It doesn’t just stop at traditional marketing initiatives. Whenever I meet a client I try and figure out what they like to do. For instance, I take my clients to play golf, dine with them, or take them fishing. We become friends. The majority of my clients that I have today are friends, because I do maintain monthly contact, whether that’s something as simple as a phone call. I try and stay on top of their business, and at the top of their mind, and that’s become a failsafe way to continue having lasting business relationships that allow my own business to grow.

This approach, coupled with quality craftsmanship, has helped SPACiO grow from $9 million in 2014 to nearly $20 million in 2016.

Follow SPACiO Design Build on Twitter @spaciodb.

CASE STUDY: The Psychology Behind NYC Luxury Real Estate Listings Can Work in Miami

Here are some factors that luxury residential brokers consider when creating a listing, according to DNA Info New York Writer Amy Zimmer:

The power of pricing “just below”

Just as in retail, many in real estate price their property “just below” a round number — for example listing an apartment for $499,000 instead of $500,000.

“There is a psychological effect of being just a hair under,” said broker Claire Groome with Warburg Realty.

For instance, she recently sold a three-bedroom co-op in Carnegie Hill listed for $3.495 million after three days on the market, saying, “Rarely will you see something listed for $4 million.”

When Dan Bamberger, of the Bamberger Group, analyzed Manhattan sales prices in 2015 using Streeteasy data, he found that listings between $300,000 and $1 million used the “just below” strategy nearly 90 percent of the time. Homes priced between $1 million and $10 million used the strategy 78 percent of the time.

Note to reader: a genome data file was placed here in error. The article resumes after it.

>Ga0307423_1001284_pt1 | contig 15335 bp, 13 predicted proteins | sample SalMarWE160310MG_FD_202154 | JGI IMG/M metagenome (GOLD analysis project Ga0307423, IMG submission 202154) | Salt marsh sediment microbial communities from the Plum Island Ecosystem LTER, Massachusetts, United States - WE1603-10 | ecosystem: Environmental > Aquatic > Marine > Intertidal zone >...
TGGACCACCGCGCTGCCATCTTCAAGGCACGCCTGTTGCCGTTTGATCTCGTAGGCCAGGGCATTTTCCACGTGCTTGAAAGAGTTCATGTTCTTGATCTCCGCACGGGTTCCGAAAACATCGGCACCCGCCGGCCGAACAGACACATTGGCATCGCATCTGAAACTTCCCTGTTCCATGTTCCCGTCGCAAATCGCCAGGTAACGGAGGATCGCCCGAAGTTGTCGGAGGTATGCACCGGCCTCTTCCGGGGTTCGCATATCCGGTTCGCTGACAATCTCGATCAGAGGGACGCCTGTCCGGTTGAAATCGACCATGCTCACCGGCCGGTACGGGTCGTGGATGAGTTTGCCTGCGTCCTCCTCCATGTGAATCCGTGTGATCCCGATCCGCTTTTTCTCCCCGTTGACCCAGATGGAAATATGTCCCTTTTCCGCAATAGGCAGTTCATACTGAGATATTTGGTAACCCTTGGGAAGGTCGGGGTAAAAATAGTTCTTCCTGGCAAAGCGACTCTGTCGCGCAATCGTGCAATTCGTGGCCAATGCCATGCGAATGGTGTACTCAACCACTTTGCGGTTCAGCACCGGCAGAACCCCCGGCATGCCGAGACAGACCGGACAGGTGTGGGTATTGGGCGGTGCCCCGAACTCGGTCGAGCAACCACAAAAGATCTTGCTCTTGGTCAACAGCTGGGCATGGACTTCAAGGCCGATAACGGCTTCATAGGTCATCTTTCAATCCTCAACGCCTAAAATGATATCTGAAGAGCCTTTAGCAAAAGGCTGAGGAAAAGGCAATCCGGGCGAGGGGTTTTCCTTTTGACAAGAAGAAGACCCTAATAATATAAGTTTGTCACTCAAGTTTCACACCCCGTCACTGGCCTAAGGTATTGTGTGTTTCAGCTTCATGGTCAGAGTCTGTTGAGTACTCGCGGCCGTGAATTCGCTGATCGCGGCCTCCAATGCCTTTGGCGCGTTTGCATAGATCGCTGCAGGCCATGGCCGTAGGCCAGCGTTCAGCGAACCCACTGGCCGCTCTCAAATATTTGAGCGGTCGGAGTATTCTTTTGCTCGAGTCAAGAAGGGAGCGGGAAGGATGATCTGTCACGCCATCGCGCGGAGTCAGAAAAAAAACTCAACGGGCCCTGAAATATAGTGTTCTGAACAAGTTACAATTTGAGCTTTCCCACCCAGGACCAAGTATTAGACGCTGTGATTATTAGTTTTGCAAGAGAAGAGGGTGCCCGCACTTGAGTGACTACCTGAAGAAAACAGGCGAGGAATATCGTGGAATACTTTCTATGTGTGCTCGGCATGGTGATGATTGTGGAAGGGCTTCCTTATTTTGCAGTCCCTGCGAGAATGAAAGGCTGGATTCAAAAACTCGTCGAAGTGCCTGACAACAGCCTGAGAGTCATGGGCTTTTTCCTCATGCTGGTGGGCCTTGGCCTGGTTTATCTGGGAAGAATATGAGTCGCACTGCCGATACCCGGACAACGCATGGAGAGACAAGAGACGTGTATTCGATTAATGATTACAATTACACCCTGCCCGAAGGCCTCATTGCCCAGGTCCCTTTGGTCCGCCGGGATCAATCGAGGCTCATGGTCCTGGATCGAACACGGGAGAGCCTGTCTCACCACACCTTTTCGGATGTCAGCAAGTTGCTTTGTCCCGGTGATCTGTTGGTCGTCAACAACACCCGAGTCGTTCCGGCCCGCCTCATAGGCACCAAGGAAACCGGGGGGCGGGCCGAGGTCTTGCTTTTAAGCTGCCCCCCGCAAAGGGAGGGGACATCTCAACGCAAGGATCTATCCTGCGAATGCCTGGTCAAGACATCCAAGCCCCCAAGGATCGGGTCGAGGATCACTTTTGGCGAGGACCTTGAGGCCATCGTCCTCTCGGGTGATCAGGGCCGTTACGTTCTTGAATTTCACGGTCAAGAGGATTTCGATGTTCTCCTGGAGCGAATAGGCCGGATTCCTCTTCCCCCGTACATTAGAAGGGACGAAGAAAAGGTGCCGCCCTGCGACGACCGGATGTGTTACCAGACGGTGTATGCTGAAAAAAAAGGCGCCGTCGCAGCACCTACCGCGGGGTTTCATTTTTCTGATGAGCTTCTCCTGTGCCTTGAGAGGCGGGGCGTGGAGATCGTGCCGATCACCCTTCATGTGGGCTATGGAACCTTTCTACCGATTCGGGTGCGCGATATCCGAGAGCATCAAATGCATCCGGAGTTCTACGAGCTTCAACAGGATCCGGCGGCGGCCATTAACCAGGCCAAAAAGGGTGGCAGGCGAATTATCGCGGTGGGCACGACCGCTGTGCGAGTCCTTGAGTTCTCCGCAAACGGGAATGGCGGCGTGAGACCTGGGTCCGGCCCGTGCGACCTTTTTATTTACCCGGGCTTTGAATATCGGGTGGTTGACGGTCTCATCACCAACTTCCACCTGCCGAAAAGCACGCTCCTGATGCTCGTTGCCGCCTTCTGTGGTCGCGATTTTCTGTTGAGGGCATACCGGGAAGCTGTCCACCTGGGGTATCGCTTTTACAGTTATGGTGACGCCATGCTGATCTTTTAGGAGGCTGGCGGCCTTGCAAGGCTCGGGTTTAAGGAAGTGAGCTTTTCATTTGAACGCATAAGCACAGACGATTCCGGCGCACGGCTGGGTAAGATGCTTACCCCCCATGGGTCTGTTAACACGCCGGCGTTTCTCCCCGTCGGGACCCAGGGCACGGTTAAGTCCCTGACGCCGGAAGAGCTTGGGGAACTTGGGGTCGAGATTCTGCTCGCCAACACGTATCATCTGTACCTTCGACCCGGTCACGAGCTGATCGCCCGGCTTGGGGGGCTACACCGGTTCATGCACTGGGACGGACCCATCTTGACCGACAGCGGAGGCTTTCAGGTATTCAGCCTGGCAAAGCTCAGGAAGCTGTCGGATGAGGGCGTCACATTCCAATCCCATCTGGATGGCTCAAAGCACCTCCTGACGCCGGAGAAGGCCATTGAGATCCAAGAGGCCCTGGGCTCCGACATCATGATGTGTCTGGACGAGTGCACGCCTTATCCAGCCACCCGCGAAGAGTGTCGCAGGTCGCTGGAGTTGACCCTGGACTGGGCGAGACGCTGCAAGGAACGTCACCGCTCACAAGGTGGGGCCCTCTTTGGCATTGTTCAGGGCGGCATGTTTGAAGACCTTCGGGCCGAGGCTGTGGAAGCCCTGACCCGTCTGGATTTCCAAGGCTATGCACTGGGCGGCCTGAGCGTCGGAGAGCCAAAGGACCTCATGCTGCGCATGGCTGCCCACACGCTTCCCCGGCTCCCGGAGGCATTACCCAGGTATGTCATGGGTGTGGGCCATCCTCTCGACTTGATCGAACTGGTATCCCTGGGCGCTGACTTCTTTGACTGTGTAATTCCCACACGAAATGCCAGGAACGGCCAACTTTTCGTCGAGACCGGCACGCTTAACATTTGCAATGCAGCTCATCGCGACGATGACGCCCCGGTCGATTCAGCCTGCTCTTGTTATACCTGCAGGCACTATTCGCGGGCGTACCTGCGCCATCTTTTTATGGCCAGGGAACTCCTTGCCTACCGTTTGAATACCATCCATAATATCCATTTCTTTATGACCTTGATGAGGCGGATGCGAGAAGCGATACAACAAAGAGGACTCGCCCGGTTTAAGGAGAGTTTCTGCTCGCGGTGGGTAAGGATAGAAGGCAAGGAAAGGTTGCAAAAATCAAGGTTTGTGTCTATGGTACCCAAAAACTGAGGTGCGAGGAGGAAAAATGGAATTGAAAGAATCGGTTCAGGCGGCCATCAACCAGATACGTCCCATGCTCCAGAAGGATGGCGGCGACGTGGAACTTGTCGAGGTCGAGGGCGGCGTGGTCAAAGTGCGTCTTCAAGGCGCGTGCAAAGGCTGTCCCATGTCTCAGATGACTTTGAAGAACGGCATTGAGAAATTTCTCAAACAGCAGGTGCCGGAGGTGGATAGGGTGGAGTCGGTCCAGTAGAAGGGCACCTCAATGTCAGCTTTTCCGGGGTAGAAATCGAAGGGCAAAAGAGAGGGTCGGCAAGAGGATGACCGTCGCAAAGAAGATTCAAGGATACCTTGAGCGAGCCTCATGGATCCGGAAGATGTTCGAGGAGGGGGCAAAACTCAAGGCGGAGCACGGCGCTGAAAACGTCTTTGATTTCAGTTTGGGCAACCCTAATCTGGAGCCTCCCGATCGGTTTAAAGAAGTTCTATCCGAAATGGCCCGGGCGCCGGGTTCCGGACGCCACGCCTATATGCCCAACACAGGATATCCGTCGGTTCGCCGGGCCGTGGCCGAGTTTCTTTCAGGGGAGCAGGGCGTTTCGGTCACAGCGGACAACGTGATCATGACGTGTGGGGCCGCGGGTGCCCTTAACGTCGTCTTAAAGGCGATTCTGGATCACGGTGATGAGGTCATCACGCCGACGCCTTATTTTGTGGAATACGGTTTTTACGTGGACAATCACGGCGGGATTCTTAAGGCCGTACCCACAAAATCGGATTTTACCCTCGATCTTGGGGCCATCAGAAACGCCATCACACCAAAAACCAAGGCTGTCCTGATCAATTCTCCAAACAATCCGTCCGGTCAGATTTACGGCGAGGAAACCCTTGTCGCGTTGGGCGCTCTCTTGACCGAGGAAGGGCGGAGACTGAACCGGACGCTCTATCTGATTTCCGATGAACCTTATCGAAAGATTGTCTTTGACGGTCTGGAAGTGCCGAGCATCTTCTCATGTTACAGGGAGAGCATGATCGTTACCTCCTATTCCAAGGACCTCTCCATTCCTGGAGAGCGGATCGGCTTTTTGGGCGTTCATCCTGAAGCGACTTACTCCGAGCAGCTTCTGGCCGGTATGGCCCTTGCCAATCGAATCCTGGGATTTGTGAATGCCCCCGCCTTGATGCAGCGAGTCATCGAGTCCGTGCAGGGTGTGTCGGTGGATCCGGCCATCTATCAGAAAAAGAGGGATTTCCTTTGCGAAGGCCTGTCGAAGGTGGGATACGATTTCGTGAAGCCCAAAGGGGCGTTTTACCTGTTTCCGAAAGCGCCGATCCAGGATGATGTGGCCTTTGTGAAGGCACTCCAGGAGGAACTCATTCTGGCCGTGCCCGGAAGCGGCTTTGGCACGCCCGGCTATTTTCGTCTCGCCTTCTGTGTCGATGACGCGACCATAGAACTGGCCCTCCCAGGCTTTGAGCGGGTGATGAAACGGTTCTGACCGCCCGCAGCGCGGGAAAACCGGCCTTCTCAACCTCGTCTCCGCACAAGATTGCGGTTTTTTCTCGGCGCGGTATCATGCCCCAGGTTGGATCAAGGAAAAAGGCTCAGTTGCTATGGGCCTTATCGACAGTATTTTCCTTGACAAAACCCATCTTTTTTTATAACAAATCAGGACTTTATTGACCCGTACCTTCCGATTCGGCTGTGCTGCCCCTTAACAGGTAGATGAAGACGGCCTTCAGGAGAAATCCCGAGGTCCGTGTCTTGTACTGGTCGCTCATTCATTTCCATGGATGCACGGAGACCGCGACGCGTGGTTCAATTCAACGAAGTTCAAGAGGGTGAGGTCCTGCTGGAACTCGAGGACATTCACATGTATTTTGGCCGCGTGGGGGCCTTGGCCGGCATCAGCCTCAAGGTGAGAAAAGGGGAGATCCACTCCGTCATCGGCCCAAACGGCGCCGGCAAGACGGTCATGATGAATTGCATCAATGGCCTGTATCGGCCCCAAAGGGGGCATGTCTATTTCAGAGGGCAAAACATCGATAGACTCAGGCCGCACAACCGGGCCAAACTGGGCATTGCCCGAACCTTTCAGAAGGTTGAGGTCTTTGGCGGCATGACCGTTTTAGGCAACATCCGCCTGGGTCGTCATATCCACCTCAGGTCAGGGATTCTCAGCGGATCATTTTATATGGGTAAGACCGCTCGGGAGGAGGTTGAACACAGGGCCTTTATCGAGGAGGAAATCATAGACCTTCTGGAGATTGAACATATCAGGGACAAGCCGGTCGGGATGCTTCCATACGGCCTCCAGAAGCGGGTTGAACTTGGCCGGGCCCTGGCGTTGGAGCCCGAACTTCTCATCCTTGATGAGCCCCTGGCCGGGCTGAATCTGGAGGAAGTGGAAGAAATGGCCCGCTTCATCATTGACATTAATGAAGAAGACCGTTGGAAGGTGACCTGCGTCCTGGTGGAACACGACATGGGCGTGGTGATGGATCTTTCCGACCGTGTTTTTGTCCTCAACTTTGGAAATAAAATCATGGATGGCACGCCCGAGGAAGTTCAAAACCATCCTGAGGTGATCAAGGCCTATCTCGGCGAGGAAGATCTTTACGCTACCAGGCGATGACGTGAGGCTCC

The allure of neutral spaces

Staging apartments — which often involves de-cluttering, painting and changing furniture — has become more common, even for apartments at lower price points.

These apartments tend to show better in photos as well as in real life, experts say, as they give would-be buyers an easier canvas upon which to quickly project their lives.

 The repellent effect of stale listings

In this market, listings that sit longer than 60 to 90 days raise red flags, said Broker Zach Ehrlich of Mdrn. Residential.

Buyers are suspicious of stale listings, thinking something must be wrong with the property. Their agents also steer clear, thinking the seller isn’t likely to cut the price, he said.

To avoid that perception, brokers often try to work around this. They might reduce the price by some nominal amount — like $1,000 or $5,000 — to grab attention again as a price reduction or might re-list an apartment, reversing the order of the unit number. So, apartment 11K might be relisted as K11 to trick websites like Streeteasy and Zillow.

 A listing’s wording is chosen with care

Though text may be secondary to pictures, many brokers still labor over word choice — even more so now, said Stephen Kliegerman of Halstead Property Development Marketing.

“You want to make sure your messaging is clear and direct, but you want make sure you leave some things out so people still call you,” he said, explaining that if a listing has too much information, would-be buyers might think they don’t have to see the space.

You can read the entire article here:

SPACiO Tells Invest:Miami Magazine What’s Trending in Miami Real Estate

In case you missed it, Invest Miami Magazine sat down with SPACiO president Alex Wertheim to discuss what he expects to see in Miami’s construction and design industry this year.

Alex discusses some factors that are driving demand for construction and design services, based on his experience as a general contractor building out some of Miami’s most iconic residential and commercial projects. He states that residential demand growth in Miami will continue, due in large part to the lower cost of living compared to other major gateway cities across the U.S. and Florida’s advantageous tax structure.